I support a bunch of artists on Kickstarter’s new Drip service.
One of my favorites is Shantell Martin.
She draws her dreams and makes music and shares her work regularly with her backers.
It’s great to get a little bit from her on a regular basis.
So the chips we use in our personal computers and cloud computers have some newly discovered security holes. One is called Meltdown. The other is called Spectre.
My first reaction upon hearing the news yesterday was “so what do we do about this?”
The answer is you can’t do much on your own.
For Meltdown, we need the operating system and hardware manufacturers to issue patches and firmware upgrades. I am sure they are furiously working on them.
The Verge has a good piece on what we can and should be doing about this.
Here’s the key part of that post:
- Update to the latest version of Chrome (on January 23rd) or Firefox 57 if you use either browser
- Check Windows Update and ensure KB4056892 is installed for Windows 10
- Check your PC OEM website for support information and firmware updates and apply any immediately
I expect Apple will be issuing an update shortly for their OS.
Apparently Microsoft, Google, and Amazon’s cloud services are already patched for Meltdown.
As for Spectre, apparently there are no fixes for it as of now, but it is also a lot harder to implement hacks using that one.
Finally, my partner Albert has some optimism about all of this. We should expect some good to come of this mess.
We do a lot of referencing in our business. We certainly ask around about a team before investing in them. But we do even more referencing post investment when we help the founders and management of our portfolio companies build a team. Investors often have access to references that founders and management don’t. So we can add a lot of value to the hiring process by reaching out to our network and asking about people.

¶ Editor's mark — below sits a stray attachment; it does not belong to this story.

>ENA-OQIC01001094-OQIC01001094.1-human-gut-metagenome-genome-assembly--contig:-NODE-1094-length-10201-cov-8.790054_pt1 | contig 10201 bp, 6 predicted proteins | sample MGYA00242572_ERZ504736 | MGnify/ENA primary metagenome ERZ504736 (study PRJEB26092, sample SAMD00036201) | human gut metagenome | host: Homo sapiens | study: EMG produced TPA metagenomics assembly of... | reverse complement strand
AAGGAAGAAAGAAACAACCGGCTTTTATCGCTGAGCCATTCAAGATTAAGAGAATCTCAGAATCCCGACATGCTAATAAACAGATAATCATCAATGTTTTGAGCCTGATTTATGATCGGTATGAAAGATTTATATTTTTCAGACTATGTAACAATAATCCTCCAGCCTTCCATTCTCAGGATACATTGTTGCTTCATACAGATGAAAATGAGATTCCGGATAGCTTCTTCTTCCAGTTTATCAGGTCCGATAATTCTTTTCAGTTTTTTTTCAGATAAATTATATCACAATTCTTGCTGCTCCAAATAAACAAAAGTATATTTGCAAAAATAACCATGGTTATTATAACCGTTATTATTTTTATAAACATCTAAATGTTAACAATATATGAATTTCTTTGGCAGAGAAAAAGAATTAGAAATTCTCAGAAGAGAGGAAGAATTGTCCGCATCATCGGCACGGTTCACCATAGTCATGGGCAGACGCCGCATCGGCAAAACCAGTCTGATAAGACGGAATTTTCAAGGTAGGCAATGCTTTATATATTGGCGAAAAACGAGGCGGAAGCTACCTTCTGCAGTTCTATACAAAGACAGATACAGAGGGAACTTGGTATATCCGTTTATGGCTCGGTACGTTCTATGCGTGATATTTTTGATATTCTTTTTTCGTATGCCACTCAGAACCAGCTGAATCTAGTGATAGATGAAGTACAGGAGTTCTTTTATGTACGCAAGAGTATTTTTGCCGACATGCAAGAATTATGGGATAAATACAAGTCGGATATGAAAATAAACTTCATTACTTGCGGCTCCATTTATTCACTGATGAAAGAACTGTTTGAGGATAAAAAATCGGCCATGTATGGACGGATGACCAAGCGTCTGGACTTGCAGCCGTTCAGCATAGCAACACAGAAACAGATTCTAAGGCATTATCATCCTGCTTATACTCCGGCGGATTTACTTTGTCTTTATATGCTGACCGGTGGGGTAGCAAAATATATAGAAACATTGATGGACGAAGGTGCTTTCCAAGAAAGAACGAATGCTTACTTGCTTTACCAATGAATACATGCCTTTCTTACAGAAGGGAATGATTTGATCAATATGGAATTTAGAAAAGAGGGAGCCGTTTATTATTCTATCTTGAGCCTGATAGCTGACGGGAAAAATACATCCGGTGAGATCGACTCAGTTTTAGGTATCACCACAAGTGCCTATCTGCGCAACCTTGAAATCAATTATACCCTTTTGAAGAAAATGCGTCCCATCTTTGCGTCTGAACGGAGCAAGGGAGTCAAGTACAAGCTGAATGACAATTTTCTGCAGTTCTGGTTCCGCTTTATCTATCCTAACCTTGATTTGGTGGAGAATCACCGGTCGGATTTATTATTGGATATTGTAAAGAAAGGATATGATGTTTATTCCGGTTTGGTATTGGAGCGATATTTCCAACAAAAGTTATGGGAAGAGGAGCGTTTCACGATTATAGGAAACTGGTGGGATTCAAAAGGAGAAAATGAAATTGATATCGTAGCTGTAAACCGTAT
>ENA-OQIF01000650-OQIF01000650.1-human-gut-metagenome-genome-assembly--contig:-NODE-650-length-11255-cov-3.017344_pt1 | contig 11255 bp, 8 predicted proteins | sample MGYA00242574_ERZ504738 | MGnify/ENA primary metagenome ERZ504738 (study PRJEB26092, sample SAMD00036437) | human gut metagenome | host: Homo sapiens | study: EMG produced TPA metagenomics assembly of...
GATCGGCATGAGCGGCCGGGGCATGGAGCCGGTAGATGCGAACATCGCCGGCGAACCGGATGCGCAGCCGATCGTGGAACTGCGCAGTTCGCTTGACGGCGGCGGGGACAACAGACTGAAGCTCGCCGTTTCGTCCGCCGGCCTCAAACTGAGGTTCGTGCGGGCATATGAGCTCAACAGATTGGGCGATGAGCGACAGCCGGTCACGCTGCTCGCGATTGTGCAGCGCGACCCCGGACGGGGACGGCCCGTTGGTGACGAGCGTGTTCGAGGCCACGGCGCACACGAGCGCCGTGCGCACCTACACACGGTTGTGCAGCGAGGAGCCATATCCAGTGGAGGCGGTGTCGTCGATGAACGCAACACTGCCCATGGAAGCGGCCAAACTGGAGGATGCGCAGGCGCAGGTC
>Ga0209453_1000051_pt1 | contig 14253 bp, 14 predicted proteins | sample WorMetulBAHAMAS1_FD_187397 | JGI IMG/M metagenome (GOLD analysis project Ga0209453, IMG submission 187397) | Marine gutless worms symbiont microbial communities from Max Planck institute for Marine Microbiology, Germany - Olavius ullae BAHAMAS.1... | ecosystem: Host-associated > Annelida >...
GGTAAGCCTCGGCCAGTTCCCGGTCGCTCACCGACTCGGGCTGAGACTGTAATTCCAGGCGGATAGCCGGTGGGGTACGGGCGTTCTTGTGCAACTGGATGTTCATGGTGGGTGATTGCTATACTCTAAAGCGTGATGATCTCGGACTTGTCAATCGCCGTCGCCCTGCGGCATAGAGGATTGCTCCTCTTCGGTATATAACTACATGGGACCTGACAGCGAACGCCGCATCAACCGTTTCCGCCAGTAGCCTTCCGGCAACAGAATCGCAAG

The thing I have learned in thirty plus years of making reference calls is to pay attention to how things are said more than what is said. And pay particular attention to what is not said.
I have also learned to call people instead of sending emails. Most people don’t want to put negative things in writing, but will do so on the phone, particularly with someone they trust.
It is also helpful to talk to people with knowledge of a situation but not handcuffed by it. For example, a CEO may not feel comfortable saying something negative about someone they transitioned out of their company, but a co-worker might be. Or a close friend of a co-worker might be.
I don’t mean to suggest that references are all about finding out the negatives. You should also seek to hear what someone’s strengths are. Most people are good at some things and not so good at other things. Getting a sense of strengths and weaknesses and making sure the person is a good fit for the role is what referencing a person is all about.
But I do believe strongly in hearing the negatives when hiring someone. If you can’t find anything negative about someone, that is a red flag to me. Often negatives in one situation can be positives in another.
If someone says to me, “they were great when the company was small but got lost as the company scaled” that means that person is great at the very early stages of a company’s development. And that is often the most valuable time in a company’s life. Finding people who can operate in that environment is not easy. So I like hearing that about people. I know where to orient them.
I am not a fan of calling the references on someone’s list unless I know those people well. What I do instead is figure out who I know well that knows the person or knows someone who does. And then I reach out and call them. It’s more work but it yields much better results.